After a busy day yesterday, our newest students in the Class of 2017 are starting off their day with a group meeting with their academic and student advisers. These meetings last from 9-11:15 am and are meant to help our students get to know their advisers, get to know each other, and talk about the academic progression they will be taking for the next [almost] two years as they finish Basic and Divisional Requirements and move towards their ultimate major(s) and possibly minor(s) as well. Our new students will have individual meetings with their advisers to talk about their schedules this coming Monday, so that is an opportunity to talk about their specific questions and plans.
In addition to going over the academic requirements, I also try to cover some of the basic good practices of college: good time management habits, getting involved in campus activities, practicing moderation and good judgment in all areas of life, finding a niche on campus, being true to who you are and your own values, asking for help when needed, looking out for friends and hallmates, being aware of safety and security, taking personal responsibility for yourself, etc.
It bears mentioning that many of our advisers (and faculty members) are going to treat students like the young adults they are and will expect the student to reach out and let us know when they need help or want to interact. With my advisees at least, I tell them I will be as present (or as absent) in their Wake Forest lives as they want me to be. I am happy to become a mentor and see them as regularly as they like, or see them only once a semester as required.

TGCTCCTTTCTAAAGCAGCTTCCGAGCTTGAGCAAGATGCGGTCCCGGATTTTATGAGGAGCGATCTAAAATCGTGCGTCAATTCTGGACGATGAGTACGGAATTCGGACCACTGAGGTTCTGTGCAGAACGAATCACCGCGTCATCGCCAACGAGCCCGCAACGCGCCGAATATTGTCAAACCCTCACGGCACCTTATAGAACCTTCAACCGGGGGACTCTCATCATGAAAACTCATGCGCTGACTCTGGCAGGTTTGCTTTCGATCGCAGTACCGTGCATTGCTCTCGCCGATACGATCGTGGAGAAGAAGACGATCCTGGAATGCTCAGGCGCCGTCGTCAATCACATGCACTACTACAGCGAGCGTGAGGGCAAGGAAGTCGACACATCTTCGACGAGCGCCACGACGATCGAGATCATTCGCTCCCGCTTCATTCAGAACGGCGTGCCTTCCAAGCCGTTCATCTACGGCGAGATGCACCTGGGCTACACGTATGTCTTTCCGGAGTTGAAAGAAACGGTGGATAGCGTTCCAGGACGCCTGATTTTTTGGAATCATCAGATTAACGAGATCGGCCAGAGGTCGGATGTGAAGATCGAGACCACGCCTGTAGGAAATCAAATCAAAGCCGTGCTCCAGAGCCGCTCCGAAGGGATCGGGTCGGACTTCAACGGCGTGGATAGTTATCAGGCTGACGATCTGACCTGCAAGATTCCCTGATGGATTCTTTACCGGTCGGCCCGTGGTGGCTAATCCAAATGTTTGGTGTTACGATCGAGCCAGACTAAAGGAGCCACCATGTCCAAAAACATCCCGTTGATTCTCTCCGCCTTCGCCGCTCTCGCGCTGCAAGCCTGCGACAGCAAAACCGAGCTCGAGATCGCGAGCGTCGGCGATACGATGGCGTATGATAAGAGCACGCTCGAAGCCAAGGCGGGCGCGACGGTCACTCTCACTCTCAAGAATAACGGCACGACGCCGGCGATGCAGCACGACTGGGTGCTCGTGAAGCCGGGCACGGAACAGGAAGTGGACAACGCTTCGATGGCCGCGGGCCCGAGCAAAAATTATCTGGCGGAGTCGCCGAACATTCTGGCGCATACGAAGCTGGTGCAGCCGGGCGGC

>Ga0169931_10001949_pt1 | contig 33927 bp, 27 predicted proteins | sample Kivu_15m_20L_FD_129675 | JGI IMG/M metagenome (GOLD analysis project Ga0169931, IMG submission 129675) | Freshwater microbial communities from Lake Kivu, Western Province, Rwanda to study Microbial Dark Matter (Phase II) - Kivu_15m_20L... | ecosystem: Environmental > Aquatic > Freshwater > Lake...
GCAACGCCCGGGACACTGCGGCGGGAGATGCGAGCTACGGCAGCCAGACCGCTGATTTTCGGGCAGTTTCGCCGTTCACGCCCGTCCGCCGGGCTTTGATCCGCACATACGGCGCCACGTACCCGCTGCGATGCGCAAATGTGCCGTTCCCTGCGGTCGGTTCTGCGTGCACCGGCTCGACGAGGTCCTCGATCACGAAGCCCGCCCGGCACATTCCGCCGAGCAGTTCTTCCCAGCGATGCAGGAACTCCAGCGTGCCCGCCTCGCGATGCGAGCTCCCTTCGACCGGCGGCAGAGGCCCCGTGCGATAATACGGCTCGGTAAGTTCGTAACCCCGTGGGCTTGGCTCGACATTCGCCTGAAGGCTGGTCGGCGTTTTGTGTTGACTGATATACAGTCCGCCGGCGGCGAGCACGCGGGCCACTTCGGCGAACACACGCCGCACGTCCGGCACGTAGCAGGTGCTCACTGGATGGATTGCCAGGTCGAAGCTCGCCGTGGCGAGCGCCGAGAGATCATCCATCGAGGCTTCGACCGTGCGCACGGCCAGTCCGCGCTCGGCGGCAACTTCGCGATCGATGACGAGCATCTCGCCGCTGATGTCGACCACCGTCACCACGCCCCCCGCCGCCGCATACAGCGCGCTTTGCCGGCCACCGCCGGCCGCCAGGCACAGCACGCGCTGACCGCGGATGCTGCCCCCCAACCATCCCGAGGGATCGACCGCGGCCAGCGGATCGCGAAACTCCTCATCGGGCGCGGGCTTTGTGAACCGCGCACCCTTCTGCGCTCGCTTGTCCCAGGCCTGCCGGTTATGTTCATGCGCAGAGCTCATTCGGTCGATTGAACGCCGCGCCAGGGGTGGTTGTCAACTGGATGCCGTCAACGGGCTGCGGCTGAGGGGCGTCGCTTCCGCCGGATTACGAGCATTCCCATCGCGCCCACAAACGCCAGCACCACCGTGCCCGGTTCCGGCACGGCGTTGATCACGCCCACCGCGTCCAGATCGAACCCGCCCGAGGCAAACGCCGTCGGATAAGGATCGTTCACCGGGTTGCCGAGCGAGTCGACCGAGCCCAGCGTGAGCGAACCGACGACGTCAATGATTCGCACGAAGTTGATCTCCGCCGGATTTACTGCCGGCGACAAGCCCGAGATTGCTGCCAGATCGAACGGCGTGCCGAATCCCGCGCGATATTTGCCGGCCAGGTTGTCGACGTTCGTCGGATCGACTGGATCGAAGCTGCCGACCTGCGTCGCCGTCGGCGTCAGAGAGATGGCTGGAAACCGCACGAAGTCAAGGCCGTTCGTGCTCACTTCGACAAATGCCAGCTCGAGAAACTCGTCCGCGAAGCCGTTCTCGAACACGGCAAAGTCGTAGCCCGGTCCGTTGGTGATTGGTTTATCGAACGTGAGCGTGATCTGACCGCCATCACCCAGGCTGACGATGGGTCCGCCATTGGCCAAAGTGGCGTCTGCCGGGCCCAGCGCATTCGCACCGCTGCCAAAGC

What I can tell you is that the students I have seen who have seemed the happiest and most well-rounded do this: they find someone on campus who they connect with and can turn to for advice and counsel, even friendship. Those students who try to connect with a likeminded person – whether an adviser, campus minister, faculty member, staff member, coach, etc. – and have an adult in their corner if they need it, tend to find ways to get more out of their experience here. The adult mentor figure can provide suggestions, introductions to programs or people the student might not know, can help be thinking partners when the student is wrestling with problems, and/or can help provide letters of recommendation.
Wake Forest is a rich smorgasbord. The more you put into it, the more you get out of it. So whether your student is a brand new ’17 or a rising senior, encourage them to find a mentor in one of their trusted adults.
(And one more reminder – if you’re here for Move-In and Orientation activities and you are a social media person, use the hashtag #wfu17 on all your posts!)